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What is PESRI, the child restraint system assessment program for Latin America and the Caribbean?

¿Qué es PESRI, el programa de evaluación de sistemas de retención infantil para América Latina y el Caribe?

30/01/2020

Which car seat is the safest in Latin America and the Caribbean? Do Child restraint systems sold in the region comply with minimum safety standards? PESRI seeks to analyze the safety of child restraint systems (CRS) sold in Latin America and the Caribbean. Their goal is for consumers to have all the necessary information when it comes to choosing a child car seat.

It is about raising awareness in order to provide useful information to families who are going to be purchasing a CRS and to generate important data for the Latin NCAP tests. 

PESRI includes members such as ADAC and Proteste! (Brazil), Fundación Gonzalo Rodríguez (Uruguay), ODECU (Chile), the Power of the Consumer (Poder del Consumidor) in Mexico and FIA Region 4. Their sponsors are Fundación FIA, Global NCAP and ICRT (International Consumer Research & Testing).

All the child car seats that undergo crash tests have to pass frontal and lateral impact tests. They also assess how user-friendly they are.  

In terms of a frontal impact, deceleration force is used, in imitation of the tests carried out by Latin NCAP on a Volkswagen Golf structure. The side impact is carried out on this same structure by exerting force against a fixed car door at a 10 degree angle in the direction of the impact. This organization awards stars on the basis of the results obtained, with zero stars being the minimum and 5 the maximum number of stars achievable. They also measure the performance level of each of the frontal and side impact tests with a percentage. By contrast, the user-friendliness of the child car seat is categorized as either  ‘very poor’, ‘poor’, ‘average’, ‘good’ and ‘very good’.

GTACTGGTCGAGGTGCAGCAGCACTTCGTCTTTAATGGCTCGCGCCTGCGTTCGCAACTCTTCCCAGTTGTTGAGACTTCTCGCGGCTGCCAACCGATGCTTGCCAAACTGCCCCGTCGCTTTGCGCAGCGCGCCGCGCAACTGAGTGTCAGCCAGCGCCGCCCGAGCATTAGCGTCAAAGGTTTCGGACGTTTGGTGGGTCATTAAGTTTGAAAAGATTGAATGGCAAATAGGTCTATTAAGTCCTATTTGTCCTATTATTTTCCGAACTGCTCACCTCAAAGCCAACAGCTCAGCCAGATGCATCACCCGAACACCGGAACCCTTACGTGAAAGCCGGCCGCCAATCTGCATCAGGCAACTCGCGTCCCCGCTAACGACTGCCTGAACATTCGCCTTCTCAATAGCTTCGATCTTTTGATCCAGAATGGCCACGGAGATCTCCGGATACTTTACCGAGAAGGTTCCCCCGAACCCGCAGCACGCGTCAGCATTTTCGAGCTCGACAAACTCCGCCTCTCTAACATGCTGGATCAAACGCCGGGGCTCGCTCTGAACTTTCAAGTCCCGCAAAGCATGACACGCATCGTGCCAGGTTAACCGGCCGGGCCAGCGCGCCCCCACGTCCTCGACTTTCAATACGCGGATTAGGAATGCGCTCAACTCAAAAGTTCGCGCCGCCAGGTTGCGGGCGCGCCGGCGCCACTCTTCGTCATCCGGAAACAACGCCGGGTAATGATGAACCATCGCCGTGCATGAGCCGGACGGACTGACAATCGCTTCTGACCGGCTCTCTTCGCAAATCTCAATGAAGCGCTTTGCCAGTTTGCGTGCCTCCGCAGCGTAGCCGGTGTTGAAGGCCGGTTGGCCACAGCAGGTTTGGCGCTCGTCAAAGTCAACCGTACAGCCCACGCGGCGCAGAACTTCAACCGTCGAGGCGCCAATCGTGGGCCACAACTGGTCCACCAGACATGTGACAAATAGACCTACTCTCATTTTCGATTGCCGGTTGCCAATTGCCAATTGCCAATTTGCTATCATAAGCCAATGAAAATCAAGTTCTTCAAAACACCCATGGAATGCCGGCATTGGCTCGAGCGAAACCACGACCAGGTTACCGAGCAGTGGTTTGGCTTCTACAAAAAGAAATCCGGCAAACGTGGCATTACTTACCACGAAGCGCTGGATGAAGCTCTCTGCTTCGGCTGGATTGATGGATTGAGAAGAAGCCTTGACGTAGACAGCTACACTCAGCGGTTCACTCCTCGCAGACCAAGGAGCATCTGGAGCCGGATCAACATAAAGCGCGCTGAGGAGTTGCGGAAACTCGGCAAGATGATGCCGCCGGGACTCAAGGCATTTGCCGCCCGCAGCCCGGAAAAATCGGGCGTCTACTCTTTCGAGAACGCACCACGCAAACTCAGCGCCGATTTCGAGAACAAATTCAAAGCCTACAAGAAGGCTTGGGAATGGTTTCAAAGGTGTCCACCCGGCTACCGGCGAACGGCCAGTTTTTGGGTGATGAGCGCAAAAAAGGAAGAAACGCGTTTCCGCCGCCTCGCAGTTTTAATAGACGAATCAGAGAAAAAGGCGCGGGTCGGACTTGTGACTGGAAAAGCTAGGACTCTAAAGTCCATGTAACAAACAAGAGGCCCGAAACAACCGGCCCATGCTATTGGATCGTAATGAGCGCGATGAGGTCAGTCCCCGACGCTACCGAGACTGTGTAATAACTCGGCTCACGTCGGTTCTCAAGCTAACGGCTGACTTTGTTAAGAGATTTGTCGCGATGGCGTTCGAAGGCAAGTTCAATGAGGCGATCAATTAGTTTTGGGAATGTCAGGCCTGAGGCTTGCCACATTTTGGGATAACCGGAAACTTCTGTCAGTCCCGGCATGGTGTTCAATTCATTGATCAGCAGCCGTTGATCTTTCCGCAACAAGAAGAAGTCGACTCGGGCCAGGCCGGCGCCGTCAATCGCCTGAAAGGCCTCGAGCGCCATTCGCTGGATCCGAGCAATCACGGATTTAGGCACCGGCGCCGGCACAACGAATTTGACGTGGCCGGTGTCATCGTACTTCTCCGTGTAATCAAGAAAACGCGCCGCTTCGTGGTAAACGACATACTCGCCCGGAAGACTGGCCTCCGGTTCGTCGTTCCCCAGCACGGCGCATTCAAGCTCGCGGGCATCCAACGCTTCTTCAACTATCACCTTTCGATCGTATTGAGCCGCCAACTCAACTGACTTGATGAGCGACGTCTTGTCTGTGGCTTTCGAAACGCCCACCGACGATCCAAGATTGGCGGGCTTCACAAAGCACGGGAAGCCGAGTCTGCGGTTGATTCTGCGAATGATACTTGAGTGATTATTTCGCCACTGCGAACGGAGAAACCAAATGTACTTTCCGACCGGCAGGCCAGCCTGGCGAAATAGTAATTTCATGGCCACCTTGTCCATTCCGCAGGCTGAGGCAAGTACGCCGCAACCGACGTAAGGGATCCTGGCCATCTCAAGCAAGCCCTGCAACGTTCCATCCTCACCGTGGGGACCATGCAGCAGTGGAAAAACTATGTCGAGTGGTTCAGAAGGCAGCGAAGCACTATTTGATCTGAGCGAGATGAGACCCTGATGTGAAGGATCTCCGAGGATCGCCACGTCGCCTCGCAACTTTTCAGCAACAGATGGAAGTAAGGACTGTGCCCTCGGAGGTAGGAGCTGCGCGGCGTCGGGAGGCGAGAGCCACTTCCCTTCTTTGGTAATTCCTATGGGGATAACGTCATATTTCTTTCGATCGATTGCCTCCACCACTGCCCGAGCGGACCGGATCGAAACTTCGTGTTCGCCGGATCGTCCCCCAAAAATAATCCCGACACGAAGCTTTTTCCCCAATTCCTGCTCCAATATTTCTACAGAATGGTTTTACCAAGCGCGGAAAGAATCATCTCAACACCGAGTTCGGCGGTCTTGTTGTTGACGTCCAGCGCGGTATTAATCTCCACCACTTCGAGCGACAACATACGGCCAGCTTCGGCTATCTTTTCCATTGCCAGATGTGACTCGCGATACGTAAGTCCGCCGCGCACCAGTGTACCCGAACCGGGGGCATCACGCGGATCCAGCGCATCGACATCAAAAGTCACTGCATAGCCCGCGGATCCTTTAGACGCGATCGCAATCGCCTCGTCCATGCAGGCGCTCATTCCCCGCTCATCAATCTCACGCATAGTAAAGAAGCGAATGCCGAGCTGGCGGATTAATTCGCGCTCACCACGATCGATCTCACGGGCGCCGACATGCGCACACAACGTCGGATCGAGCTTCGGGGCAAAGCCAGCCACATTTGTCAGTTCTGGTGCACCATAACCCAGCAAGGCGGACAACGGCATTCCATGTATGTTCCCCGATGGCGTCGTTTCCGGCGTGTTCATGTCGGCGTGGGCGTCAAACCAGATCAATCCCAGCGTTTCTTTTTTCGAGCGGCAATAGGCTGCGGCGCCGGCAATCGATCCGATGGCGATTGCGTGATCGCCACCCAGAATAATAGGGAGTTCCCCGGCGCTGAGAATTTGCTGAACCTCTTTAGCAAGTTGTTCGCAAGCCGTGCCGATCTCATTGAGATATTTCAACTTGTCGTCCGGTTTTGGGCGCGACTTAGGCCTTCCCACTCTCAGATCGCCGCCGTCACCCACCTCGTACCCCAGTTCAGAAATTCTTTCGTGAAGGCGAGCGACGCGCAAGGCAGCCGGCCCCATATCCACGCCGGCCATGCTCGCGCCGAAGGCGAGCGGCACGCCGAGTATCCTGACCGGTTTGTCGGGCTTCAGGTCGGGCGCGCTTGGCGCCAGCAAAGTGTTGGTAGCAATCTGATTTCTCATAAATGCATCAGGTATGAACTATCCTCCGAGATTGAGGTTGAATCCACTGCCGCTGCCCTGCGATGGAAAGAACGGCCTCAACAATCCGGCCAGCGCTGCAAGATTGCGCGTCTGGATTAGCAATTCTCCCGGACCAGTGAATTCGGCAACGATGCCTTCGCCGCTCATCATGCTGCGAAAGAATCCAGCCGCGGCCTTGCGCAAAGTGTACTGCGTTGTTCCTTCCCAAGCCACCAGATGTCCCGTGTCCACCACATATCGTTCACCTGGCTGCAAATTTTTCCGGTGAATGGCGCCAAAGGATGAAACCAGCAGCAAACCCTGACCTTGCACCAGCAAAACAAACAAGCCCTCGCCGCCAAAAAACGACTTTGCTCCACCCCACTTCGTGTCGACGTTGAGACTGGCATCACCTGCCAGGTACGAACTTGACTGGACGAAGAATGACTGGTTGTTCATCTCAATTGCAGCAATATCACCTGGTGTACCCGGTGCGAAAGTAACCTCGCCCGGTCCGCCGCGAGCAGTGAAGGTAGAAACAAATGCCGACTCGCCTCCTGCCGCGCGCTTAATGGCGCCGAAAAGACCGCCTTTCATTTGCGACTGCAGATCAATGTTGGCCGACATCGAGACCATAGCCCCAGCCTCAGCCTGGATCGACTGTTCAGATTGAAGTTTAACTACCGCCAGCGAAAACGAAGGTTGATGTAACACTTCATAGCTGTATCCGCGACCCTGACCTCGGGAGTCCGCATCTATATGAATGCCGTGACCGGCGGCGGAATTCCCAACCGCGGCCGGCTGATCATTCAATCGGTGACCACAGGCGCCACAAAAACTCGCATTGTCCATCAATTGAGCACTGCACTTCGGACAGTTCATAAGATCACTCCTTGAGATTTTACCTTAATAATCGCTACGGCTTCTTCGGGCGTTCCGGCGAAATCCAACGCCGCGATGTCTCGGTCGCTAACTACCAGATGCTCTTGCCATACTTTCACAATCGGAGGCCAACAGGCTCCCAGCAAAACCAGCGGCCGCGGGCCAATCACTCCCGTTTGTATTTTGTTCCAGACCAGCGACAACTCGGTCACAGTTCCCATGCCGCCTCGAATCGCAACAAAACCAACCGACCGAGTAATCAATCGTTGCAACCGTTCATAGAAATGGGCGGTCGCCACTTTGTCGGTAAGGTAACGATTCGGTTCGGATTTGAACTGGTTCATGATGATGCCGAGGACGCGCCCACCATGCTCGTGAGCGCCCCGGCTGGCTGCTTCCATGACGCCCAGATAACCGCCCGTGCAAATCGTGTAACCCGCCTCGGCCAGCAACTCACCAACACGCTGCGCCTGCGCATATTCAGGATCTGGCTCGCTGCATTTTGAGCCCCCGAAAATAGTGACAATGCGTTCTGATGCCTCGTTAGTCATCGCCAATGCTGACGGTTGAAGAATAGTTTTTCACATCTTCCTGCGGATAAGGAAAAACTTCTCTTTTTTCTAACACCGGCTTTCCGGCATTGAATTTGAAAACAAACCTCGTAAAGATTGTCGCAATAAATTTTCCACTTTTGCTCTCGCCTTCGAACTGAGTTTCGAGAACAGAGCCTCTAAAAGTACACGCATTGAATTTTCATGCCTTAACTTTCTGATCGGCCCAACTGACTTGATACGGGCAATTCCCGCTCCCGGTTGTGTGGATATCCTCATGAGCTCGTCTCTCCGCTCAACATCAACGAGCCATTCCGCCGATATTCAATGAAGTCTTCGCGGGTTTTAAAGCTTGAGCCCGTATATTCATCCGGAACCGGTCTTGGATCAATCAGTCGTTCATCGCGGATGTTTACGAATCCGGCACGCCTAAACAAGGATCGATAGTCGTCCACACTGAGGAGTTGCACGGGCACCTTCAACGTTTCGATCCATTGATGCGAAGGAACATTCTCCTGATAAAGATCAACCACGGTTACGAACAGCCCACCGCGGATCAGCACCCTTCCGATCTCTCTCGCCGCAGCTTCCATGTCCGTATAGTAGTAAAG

It is important to point out that all the child car seats analyzed should comply with some of the current approval standards in force: UN-R44. UN-R129 (both are European), NBR 14400 ((from the ABNT - Brazilian Technical Standards Association, based on the European ECE 44 R04 standard), or FMVSS123 (United States).

Eleven child restraint systems from Argentina, Brazil, Mexico and Uruguay were analyzed in 2019 (check out the results here) . However, many of these models are also available in other countries in the region.

MAIN CONCLUSIONS AND SUGGESTED IMPROVEMENTS:

-The tests demonstrate that multi-group child car seats, those that include children of various ages and heights, do not provide good performance results. 

-The majority of seats in the Latin American market are installed and secured in the vehicle with a seat belt. This means that we are more likely to make a mistake when installing the seat. Always follow the manufacturer's instructions for the correct installation of the seat.

-The majority of vehicles on the region's roads do not have ISOFIX anchorages. Fortunately, this system is more widespread in newer vehicles.

-A large number of the CRS evaluated do not provide enough protection or offer no protection at all in a lateral impact. According to the PESRI's tests, the sides of the child car seats are not big enough and/or the filler material is inadequate. 

-In this respect, the organization highlights that incorrectly positioning the seat, improperly securing the child in the seat with loose harnesses or not fastening the seat belt properly can have serious consequences for children, regardless of the seat's rating. 

-They also recommend using rear-facing seats  for as long as possible and using booster seats with backrests, given that the majority of vehicles on the Latin American market lack adequate protection against side impacts.

-In terms of the legislation, they advise introducing the European UN R129 approval standard along with the R44 standard and to speed up the process of introducing ISOFIX anchorage systems. 

-Child car seats from Latin American and Caribbean countries are usually approved by the FMVSS and/or R44. Some countries have national approval standards, such as Brazil with its NBR 144000. This are often based on the technical content of earlier or outdated versions of the UN-R44 standard.

-The organization has found that a substantial number of child car seats in the region are approved under the R44 standard. However, the R44 standard does not permit the use of “belt clips” that do not form part of the CRS structure and these are regularly seen in child car seats in the region. Several CRS do not comply with these requirements, which points to poor market monitoring and approvals being granted too liberally, as indicated at PESRI.

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